Another economic principle, the multiplier effect, shows that spending is better thought of as an investment to a healthy economy. The multiplier effect refers to the increase in final income arising from any new injection of spending. So for example, for every pound the government spends on building projects, not only will that spend stimulate the economy in terms of creating jobs and spending, it is likely that the overall tax return from the money working its way around the economy can be more than the initial spend.

In fact, many economists believe that public spending is the best tool available to inject investment into the economy from the bottom up.

This theory is underlined by the fact that spending had to rise at the start of the last decade to correct the neglect that had gone before. New schools and hospitals were built and as spending increased, so did our national wealth. The economy grew every quarter for 11 successive years primarily under the Labour government.

4) Jeremy Corbyn has no leadership qualities

Ever wondered by Jeremy Corbyn has won two Labour leadership elections? Despite what you’ve read in your newspapers, could it be because he is a hugely popular leader within the Labour Party with a strong support base.

Whilst Jeremy Corbyn has inspired record numbers of new members to join the party, there are still some Labour members who feel that the lack of wider appeal, lack of PR awareness, and lack of spin, means the party will never get into power. This may be true as Corbyn certainly isn’t one to cosy up to the media or dilute his values for the sake of wider appeal. Perhaps this is a naive mistake on his part, but isn’t this exactly what the public have been calling for?

Anyway, the last two years has seen a shift away from the ‘Tory lite’ New Labour movement back to the grass roots of the Labour Party.  This has caused a few fractions within the party which are highly reported.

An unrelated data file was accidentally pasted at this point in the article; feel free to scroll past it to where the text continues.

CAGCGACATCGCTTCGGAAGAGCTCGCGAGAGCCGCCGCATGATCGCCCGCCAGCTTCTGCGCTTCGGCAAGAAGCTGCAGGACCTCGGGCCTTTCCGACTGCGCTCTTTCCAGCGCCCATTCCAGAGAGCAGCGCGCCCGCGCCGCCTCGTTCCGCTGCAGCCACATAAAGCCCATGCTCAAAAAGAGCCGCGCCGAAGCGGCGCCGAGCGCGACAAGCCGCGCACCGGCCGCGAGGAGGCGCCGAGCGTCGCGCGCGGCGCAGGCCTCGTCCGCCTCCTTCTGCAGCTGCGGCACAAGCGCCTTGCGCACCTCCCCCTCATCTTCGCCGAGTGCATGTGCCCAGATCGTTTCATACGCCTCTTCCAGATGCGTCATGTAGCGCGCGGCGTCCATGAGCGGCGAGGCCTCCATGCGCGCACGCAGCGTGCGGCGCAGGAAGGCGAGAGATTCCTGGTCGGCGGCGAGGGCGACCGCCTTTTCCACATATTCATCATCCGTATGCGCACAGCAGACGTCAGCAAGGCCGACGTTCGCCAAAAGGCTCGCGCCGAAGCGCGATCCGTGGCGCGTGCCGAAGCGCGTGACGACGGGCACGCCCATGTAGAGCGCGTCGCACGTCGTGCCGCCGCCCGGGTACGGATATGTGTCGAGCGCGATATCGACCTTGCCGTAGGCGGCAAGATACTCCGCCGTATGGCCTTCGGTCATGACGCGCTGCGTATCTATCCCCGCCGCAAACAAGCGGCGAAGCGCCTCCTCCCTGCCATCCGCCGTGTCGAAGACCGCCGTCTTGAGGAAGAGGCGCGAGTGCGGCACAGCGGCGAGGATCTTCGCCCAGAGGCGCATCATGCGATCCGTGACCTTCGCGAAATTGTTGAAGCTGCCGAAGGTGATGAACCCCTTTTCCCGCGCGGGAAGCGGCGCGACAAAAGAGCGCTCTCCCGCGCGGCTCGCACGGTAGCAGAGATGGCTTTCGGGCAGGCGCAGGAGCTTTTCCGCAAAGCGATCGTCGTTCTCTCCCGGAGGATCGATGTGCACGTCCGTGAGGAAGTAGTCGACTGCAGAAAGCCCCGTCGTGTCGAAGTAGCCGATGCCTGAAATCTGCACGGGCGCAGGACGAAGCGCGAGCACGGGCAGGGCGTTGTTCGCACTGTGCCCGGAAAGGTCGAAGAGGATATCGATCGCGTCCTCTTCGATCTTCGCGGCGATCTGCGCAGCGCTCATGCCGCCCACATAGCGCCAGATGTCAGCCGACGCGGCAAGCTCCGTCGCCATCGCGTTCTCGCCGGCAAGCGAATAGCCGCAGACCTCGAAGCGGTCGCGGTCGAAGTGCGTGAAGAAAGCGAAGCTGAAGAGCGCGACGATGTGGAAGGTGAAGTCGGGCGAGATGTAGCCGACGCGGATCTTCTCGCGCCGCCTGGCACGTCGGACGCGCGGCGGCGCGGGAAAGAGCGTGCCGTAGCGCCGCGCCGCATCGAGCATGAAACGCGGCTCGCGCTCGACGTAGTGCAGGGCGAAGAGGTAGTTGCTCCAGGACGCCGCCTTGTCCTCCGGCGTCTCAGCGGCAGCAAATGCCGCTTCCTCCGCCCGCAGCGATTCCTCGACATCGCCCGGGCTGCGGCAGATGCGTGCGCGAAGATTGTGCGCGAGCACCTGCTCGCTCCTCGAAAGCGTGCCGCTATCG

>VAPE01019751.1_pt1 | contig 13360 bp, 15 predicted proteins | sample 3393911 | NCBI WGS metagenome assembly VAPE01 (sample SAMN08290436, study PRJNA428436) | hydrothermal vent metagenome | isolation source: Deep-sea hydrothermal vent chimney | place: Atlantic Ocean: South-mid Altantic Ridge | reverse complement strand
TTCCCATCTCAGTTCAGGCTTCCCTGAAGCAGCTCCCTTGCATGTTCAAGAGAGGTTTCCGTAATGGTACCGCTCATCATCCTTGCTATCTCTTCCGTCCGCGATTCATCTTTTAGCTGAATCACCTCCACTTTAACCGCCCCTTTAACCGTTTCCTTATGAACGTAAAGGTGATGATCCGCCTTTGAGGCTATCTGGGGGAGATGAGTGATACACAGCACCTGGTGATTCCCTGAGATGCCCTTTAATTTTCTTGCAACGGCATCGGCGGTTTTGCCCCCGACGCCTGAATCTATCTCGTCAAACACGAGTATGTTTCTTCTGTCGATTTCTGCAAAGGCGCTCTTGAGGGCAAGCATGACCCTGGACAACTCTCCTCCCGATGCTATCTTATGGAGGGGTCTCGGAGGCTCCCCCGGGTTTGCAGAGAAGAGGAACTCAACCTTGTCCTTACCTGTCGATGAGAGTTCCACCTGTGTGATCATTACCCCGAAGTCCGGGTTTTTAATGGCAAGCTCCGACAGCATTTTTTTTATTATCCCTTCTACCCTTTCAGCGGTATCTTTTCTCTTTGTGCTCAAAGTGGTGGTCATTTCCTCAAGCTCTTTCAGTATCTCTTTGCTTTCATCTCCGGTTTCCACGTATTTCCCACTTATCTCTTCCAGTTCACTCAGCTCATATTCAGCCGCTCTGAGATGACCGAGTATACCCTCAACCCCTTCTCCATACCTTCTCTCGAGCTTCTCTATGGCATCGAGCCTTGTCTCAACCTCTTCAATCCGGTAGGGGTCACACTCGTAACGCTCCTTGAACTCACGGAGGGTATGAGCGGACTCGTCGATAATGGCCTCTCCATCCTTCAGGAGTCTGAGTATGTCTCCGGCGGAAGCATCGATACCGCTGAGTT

Which political party doesn’t have some in-fighting? What is fascinating about this particular narrative is the fact that the Tory party has been ravaged by the issue of Europe for the last 30 years. No Conservative leader has been able to unite the Party during that period. This resulted in the party almost being ripped apart, the rise of UKIP, and David Cameron calling an EU referendum for the sake of party unity, rather than for the national interest.

5) Jeremy Corbyn is ‘hard-left’

To the surprise of many, the Labour Manafesto has been warmly received, and has resulted in a significant narrowing of the polls. It appears that their Manifesto isn’t particularly ‘hard-left’ at all….

It’s actually no surprise to those who follow Corbyn closely. He is painted as a hardcore far-left idealist in the UK’s national press, which has become somewhat of a smear. However, some political commentators observe that we’ve been pulled a long way to the right by the emergence of UKIP in recent years, meaning the centre ground appears like the extreme left.

Political analysts living within some of Europe’s top-performing countries, such as Norway and Sweden, find it strange that we label Corbyn as being ‘hard-left’ where he would be considered a run-of-the-mill centre-ground politician in their countries.

Despite the popular and progressive looking Manifesto, thanks to the media’s narrative that Labour plan to take us back to the 1970’s, a large portion of the electorate still think Labour is some kind of communist party.


With strict General Election reporting rules in place, the public are now getting a truer picture of all party leaders, but will that be enough for Corbyn and the Labour party to dispel the myths.

Guest post by Robert Owens.

Can you think of other narratives that should be mentioned in this article?  Let us know…